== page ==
Restockers grapple to rebuild as competition for stock rises

Restockers grapple to rebuild as competition for stock rises


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CHALLENGES AHEAD: Kadina producers Jesse Bruce and his father Nick will not buy breeding ewes in the months ahead if prices continue to rise.

CHALLENGES AHEAD: Kadina producers Jesse Bruce and his father Nick will not buy breeding ewes in the months ahead if prices continue to rise.

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SA restockers are facing "big challenges" ahead to rebuild their flock numbers, after increased competition between restockers, large-scale processors and interstate buyers at saleyards has pushed ewe prices to all-time highs.

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SA restockers are facing "big challenges" ahead to rebuild their flock numbers, after increased competition between restockers, large-scale processors and interstate buyers at saleyards has pushed ewe prices to all-time highs.

Elders Dublin/Yorke Peninsula livestock manager Matt Ward said producers that had heavily destocked because of a lack of feed should expect to continue to pay "top dollar" for breeding ewes in the months ahead.

"It will be game on for those who are looking to replace their numbers," he said.

"In the past six weeks, a lot of ewes in SA have been sold interstate because they have nowhere to source breeders.

"Most restockers will just have to pay the high prices, but there will be a portion of producers who will not be able to afford to go back into the sheep job for at least a while.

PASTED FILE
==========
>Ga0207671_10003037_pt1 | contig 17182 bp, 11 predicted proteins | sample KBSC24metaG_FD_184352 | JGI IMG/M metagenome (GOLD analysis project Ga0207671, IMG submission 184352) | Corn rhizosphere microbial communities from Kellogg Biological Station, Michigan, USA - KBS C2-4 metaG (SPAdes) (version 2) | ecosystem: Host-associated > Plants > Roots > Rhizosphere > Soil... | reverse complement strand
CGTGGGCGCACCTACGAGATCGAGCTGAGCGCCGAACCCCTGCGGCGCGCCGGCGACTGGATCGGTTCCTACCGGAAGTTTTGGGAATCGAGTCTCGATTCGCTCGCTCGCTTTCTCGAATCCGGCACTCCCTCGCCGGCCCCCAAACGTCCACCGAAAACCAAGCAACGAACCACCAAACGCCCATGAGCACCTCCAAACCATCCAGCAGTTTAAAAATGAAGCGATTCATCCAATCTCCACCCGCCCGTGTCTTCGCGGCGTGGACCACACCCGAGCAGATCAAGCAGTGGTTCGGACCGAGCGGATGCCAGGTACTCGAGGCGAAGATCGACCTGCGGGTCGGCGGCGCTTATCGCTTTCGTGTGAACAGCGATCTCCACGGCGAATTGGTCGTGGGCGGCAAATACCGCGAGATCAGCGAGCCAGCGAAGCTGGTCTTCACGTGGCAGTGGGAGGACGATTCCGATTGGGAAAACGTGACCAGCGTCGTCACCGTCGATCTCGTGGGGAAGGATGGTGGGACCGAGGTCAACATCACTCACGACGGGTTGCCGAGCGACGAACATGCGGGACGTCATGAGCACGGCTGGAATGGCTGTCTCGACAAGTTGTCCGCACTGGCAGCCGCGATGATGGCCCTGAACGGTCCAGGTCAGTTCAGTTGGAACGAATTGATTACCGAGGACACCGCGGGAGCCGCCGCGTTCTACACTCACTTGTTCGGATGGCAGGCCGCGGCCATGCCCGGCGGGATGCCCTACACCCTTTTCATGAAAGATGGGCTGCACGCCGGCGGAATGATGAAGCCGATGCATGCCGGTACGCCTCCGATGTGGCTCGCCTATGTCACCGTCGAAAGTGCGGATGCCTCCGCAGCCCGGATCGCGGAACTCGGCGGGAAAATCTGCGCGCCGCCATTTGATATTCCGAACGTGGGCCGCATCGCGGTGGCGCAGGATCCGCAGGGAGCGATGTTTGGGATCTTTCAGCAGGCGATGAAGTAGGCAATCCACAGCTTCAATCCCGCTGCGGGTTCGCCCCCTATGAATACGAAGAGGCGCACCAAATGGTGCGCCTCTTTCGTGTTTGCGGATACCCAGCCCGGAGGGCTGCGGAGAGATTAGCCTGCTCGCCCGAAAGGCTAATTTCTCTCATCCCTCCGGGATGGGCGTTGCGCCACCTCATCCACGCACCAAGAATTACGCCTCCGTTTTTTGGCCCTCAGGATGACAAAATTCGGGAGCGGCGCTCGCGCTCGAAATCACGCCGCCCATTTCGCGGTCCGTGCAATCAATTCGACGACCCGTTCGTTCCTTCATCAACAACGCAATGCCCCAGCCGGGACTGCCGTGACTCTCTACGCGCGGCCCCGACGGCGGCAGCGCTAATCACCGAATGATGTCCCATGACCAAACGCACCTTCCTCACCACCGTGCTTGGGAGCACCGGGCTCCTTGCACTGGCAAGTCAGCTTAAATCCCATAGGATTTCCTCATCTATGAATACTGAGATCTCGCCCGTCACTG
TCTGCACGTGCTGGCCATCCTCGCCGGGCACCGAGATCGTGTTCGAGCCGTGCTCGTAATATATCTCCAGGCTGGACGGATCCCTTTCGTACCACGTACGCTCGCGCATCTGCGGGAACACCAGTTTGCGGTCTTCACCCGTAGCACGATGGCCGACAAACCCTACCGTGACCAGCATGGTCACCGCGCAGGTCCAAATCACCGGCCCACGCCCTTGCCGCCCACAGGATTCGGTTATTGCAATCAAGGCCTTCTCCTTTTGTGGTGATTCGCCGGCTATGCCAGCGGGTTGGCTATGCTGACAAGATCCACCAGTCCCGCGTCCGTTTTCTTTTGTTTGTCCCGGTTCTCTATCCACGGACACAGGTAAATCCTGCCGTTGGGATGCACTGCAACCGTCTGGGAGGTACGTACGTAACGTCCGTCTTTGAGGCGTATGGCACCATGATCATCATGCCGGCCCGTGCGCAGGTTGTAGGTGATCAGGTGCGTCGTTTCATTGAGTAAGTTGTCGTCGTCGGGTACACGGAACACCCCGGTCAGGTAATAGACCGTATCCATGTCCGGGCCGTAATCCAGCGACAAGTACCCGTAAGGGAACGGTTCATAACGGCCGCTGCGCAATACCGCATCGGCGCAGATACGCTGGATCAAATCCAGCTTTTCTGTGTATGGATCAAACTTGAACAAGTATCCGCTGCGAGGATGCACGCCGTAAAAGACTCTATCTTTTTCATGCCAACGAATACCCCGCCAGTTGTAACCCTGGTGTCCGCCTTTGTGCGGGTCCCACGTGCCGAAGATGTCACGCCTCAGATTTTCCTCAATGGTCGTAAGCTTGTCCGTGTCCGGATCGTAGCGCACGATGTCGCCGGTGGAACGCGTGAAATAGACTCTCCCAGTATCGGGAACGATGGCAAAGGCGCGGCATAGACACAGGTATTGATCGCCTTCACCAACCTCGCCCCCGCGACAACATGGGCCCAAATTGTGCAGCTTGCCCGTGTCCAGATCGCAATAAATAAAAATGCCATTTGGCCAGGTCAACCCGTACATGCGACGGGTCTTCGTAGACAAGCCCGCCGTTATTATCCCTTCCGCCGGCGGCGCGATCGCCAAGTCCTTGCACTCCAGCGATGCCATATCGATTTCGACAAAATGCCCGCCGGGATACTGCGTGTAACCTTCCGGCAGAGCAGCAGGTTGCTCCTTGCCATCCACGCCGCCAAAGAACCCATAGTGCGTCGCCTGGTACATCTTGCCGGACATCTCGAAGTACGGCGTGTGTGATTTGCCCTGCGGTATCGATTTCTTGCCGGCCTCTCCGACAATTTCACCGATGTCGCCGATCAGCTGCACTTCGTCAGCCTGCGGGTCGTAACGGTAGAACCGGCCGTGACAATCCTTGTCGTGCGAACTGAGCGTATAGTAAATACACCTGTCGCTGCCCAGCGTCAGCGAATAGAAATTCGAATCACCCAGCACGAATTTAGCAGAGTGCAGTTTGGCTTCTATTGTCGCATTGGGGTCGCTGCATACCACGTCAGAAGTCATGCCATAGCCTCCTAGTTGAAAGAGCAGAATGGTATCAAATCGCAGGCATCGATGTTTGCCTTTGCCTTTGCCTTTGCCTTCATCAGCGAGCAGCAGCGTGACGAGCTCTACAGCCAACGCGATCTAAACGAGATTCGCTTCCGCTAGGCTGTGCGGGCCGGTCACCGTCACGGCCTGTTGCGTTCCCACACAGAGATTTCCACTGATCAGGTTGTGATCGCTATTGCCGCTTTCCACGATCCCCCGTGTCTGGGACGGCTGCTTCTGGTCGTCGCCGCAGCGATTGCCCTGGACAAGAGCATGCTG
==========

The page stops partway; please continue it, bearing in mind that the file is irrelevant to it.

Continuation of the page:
"They will just have to rebuild from the limited numbers they have left.

"Breeding numbers have continued to decline and it is going to take people with good financial backing to get back into the sheep job to restock."

Mr Ward also said that as long as processors were prepared to pay upwards of $6 a kilogram dressedweight to fill their contracts, "restockers will struggle".

BM Livestock's Brian Schiller, Eudunda, said since rain had arrived in the North East pastoral district, restocker demand had increased.

"A lot of stations are down to nothing and are facing big challenges ahead," he said.

"There are a lack of ewes in the system already and with so much of the breeding stock being sold straight to slaughter, the capacity for restockers to buy will be limited."

Mr Schiller said the impact of producers not being able to secure breeding stock was immediate.

"They want sheep now and this is why producers are buying less quality ewes too - it is all they can get their hands on," he said.

"The flow-on effect from that will be lamb production and quality next year.

"A lot of producers have not mated ewes to crossbred rams and have been forced to go back to Merino (rams) to rebuild numbers."

Kadina producer Nick Bruce buys about 600 Merino ewes each year to join to White Suffolk rams, but if prices continue to rise, he will decrease that number.

"We have cropping and no contracts to fill, so we have the option to back out," he said.

"We buy ewes and sell them as scanned in-lamb through the saleyard."

Mr Bruce offered dry breeding ewes at the SA Livestock Exchange at Dublin this week and was pleased they made $144.

"Although they were dry, they were still good breeding stock," he said.

"Eventually buyer resistance had to begin, but if buyers back out because of the competition with processors and interstate buyers who are helping to push the prices up, it will only make it harder."

Mr Bruce said he would have to restock eventually and hoped he would not need to "pay top dollar" to do that.

But Elders Naracoorte livestock manager Tom Dennis said most South East producers had maintained breeding ewe numbers.

"The SE is in the position to begin selling sheep back into the system," he said.

"This year a lot of ewe lambs were slaughtered.

"Breeding stock that are not retained by producers, if they are not snapped up by processors, will mostly go back into NSW, which might reduce interstate buying competition in SA."

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